Exit Strategy

One more train.

Then she’d be away.  Far enough to lose all communication.  Far enough that he could not find her.

“Can I help you Ma’am?”  a porter reached for her luggage. Passengers crowded in behind.

“Just a moment, thanks.”

Pulling her suitcase aside, she fidgeted with her purse, pretending to be searching for a ticket.  Courage was what she really needed.

She thought of her mother – how torn apart, she’d be.

She thought of her sister – confined to a nursing home, unable to recognize or converse.  Was it fair to leave her?

The porter called to her again, indicating time.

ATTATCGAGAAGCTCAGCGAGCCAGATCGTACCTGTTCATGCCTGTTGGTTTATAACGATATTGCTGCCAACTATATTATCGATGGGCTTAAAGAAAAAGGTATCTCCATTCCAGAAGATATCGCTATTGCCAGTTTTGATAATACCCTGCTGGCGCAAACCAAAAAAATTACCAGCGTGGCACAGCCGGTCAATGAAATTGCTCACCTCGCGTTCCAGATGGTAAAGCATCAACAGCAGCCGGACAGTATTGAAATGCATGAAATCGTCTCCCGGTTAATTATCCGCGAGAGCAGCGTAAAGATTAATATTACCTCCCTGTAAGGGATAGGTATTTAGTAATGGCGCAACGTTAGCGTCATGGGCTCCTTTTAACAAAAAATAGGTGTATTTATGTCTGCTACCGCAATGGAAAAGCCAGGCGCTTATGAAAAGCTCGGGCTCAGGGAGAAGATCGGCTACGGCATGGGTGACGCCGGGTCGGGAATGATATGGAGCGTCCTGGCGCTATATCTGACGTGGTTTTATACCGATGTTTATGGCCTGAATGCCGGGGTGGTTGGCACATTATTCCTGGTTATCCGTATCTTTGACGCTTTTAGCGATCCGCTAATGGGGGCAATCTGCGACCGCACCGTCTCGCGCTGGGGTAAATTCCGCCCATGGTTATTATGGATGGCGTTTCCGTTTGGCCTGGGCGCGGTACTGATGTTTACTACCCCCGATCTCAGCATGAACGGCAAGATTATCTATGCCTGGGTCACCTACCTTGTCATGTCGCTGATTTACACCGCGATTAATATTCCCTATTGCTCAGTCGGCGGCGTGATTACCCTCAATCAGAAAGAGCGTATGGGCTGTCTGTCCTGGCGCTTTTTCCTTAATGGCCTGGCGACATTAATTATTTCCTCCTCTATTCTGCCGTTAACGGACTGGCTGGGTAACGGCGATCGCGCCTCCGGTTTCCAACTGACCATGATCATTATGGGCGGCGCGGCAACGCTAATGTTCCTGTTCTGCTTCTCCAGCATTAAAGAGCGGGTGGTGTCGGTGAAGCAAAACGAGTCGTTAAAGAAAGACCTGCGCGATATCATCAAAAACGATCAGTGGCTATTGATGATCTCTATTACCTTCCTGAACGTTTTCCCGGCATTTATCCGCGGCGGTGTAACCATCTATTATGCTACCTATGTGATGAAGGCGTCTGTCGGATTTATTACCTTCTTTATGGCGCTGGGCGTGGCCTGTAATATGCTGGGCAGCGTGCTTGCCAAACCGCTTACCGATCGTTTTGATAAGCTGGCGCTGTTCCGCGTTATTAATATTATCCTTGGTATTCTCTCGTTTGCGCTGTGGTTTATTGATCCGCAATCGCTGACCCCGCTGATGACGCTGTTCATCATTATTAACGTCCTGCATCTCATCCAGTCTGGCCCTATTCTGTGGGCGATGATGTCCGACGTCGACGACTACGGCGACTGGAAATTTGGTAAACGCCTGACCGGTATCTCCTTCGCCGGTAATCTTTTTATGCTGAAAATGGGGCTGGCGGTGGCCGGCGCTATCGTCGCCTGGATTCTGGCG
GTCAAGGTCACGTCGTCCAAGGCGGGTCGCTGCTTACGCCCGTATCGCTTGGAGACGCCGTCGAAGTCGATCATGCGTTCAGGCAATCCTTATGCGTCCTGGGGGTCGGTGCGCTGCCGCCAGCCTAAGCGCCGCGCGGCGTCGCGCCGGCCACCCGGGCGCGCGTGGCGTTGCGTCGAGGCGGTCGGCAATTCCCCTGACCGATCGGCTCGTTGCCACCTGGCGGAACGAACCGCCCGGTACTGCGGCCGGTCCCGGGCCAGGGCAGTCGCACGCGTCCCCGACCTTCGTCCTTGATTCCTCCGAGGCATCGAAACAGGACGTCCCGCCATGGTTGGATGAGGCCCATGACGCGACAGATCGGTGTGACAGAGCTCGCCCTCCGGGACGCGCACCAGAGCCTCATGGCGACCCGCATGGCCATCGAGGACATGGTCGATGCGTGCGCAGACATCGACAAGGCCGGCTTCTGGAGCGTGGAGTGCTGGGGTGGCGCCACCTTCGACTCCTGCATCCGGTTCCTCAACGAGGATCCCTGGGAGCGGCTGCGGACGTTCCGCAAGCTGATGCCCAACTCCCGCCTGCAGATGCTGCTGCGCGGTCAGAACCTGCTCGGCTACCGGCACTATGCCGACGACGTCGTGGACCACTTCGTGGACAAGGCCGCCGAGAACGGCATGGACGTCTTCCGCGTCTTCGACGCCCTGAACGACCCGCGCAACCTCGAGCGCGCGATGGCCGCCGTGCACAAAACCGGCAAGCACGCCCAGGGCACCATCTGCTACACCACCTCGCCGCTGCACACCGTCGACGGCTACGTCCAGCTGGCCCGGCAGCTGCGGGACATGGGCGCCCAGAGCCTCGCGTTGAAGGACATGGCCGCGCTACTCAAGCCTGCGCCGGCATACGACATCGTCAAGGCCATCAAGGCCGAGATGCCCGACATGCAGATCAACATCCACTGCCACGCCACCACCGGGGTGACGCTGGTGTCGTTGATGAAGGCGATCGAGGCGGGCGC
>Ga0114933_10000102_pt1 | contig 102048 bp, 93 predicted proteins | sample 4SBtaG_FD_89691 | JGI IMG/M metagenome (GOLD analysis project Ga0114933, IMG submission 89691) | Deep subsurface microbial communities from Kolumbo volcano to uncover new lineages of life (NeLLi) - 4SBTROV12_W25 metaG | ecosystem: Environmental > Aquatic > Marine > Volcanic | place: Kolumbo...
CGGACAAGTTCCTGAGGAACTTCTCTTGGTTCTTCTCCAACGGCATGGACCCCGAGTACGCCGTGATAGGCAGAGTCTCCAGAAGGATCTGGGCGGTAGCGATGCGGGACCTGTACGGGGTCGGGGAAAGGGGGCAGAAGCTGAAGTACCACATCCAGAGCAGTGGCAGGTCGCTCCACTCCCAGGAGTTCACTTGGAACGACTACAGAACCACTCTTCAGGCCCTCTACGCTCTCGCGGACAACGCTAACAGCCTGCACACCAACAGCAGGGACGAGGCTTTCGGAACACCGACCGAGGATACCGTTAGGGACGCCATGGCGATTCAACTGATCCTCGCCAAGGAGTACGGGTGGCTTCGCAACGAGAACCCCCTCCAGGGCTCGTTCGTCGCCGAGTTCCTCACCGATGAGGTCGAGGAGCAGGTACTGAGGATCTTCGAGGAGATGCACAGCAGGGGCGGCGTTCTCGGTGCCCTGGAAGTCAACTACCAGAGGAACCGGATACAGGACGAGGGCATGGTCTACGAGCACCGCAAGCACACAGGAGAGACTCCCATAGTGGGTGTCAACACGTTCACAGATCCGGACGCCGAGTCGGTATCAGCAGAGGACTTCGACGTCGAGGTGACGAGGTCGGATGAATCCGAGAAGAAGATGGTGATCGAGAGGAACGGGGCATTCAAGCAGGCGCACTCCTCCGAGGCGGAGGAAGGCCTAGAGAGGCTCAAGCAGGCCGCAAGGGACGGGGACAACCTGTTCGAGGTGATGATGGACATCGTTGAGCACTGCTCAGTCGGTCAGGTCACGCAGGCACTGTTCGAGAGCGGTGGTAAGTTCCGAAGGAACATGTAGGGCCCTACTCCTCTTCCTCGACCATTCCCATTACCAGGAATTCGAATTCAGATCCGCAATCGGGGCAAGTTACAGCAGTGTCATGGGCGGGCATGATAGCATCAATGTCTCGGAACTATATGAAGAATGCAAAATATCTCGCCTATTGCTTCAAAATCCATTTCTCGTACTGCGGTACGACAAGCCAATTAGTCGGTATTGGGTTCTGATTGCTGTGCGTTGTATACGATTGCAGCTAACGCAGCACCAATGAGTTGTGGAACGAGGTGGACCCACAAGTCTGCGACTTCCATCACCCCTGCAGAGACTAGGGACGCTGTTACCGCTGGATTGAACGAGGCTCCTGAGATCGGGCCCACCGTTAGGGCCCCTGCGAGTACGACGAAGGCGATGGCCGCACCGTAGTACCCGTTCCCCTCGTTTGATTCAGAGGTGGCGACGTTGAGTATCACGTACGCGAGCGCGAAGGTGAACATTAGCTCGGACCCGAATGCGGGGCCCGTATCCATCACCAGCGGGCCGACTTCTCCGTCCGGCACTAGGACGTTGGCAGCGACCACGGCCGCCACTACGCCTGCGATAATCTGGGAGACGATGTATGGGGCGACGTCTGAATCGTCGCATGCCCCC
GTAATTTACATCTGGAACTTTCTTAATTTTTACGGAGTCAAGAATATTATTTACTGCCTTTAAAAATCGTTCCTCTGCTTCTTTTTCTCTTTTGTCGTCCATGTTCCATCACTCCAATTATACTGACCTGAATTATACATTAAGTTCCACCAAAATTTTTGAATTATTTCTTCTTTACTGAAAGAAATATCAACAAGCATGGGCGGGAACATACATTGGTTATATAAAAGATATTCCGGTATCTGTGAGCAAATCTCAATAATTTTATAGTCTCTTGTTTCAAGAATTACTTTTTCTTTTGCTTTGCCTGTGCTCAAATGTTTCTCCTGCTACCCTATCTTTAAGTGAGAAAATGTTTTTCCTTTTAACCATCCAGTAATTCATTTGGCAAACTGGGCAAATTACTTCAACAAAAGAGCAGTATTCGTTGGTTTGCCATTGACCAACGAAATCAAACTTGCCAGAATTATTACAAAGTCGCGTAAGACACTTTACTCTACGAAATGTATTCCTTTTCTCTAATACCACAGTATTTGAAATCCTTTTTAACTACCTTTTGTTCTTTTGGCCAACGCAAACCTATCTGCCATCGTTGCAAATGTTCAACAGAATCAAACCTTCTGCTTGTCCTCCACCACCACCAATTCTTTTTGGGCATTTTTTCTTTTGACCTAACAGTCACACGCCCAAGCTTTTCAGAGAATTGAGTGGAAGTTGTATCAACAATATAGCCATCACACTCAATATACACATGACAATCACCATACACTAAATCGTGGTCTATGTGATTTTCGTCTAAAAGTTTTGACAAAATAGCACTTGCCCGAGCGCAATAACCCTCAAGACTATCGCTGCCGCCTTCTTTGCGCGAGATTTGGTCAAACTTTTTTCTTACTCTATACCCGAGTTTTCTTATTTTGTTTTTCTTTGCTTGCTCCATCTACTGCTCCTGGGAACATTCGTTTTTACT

He had a kind face – open and concerned.  The face she’d left behind was not kind, his hands weapons that had lashed out so many times.  What choice did she have?  If she stayed, he would kill her.

So, she would move on.  Start a new life.  Leave behind all that she knew and loved…

The thought stopped her, a sudden rage emerging. How is this just?  Why should he live his life, and I lose all?

She picked up her bag, brushed past the helpful porter, and into the streets.

She needed a better strategy.

(Written for Twenty Four’s 50 Word Thursday – response to be written in multiples of 50 words.  This is 200.  Image provided by Deb Whittam.)

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Permission to write, paint, and imagine are the gifts I gave myself when chronic illness hit - a fair exchange: being for doing. Relevance is an attitude. Humour essential.

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